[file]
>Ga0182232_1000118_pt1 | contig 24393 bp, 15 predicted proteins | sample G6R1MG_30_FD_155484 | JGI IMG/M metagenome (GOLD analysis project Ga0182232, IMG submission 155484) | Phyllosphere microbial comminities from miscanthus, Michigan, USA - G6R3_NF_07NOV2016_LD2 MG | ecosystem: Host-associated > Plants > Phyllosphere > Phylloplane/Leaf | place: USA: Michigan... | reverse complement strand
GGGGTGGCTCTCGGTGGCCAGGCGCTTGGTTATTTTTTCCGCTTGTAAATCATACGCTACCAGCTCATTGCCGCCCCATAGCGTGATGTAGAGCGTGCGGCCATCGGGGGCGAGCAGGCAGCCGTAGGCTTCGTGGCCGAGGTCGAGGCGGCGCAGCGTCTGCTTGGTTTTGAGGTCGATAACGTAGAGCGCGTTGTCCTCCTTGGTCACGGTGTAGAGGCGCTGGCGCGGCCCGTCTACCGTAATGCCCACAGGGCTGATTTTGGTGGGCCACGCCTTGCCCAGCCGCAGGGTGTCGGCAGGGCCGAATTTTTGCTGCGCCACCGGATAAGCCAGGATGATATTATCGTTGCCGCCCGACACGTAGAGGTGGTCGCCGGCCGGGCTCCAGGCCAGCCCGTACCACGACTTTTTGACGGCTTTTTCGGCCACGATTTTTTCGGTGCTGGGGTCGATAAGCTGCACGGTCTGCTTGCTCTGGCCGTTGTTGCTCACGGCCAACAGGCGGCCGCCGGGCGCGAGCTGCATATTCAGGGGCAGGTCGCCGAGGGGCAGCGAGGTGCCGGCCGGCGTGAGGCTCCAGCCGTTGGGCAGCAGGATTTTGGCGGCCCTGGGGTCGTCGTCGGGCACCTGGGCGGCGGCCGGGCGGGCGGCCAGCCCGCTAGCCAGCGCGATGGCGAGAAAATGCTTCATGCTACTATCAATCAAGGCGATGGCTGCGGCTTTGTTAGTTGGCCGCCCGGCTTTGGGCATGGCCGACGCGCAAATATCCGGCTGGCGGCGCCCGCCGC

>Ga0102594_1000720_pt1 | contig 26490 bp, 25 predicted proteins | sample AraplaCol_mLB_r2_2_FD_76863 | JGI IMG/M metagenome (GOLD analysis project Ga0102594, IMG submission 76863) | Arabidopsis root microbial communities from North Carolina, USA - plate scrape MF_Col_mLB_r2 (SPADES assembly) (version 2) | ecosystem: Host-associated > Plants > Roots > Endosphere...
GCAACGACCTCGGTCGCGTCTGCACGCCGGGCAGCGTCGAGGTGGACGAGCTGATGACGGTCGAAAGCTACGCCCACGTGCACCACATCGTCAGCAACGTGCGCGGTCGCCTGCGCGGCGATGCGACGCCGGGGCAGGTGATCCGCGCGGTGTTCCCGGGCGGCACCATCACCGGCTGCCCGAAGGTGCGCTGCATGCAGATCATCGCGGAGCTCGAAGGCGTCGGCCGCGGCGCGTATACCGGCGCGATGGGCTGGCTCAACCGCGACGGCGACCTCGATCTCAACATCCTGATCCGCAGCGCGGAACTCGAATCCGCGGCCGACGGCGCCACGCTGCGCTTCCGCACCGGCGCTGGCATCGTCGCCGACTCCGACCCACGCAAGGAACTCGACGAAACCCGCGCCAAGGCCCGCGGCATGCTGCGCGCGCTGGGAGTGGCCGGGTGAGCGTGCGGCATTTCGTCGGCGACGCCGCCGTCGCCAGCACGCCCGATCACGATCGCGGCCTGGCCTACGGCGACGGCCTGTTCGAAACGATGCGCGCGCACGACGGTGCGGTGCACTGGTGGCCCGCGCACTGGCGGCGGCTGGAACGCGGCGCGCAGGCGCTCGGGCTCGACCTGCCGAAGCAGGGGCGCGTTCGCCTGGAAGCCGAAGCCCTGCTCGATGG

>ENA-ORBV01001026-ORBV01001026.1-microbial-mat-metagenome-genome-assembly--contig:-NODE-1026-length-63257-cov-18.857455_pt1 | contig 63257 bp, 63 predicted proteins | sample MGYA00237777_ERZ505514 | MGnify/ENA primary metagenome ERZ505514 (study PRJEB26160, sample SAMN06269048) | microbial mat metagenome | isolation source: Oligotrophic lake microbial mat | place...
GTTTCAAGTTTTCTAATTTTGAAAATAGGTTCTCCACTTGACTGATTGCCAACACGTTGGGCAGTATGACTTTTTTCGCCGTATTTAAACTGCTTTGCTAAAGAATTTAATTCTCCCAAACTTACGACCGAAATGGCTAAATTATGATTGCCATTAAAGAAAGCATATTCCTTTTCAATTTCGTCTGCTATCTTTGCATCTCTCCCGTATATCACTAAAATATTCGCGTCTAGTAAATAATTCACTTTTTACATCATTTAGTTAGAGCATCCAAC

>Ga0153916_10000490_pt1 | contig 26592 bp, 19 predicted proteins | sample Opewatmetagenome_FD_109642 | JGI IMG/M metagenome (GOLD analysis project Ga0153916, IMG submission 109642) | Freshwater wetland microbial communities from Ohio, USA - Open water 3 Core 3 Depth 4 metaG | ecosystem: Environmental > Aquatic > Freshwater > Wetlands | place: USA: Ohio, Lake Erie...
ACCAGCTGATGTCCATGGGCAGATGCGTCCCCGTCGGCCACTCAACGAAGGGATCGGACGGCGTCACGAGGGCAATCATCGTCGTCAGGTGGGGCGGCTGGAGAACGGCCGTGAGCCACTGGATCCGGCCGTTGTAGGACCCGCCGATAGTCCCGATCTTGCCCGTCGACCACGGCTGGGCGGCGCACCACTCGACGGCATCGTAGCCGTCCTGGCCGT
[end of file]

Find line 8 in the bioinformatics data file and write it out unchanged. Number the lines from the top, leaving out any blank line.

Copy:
ACCAGCTGATGTCCATGGGCAGATGCGTCCCCGTCGGCCACTCAACGAAGGGATCGGACGGCGTCACGAGGGCAATCATCGTCGTCAGGTGGGGCGGCTGGAGAACGGCCGTGAGCCACTGGATCCGGCCGTTGTAGGACCCGCCGATAGTCCCGATCTTGCCCGTCGACCACGGCTGGGCGGCGCACCACTCGACGGCATCGTAGCCGTCCTGGCCGT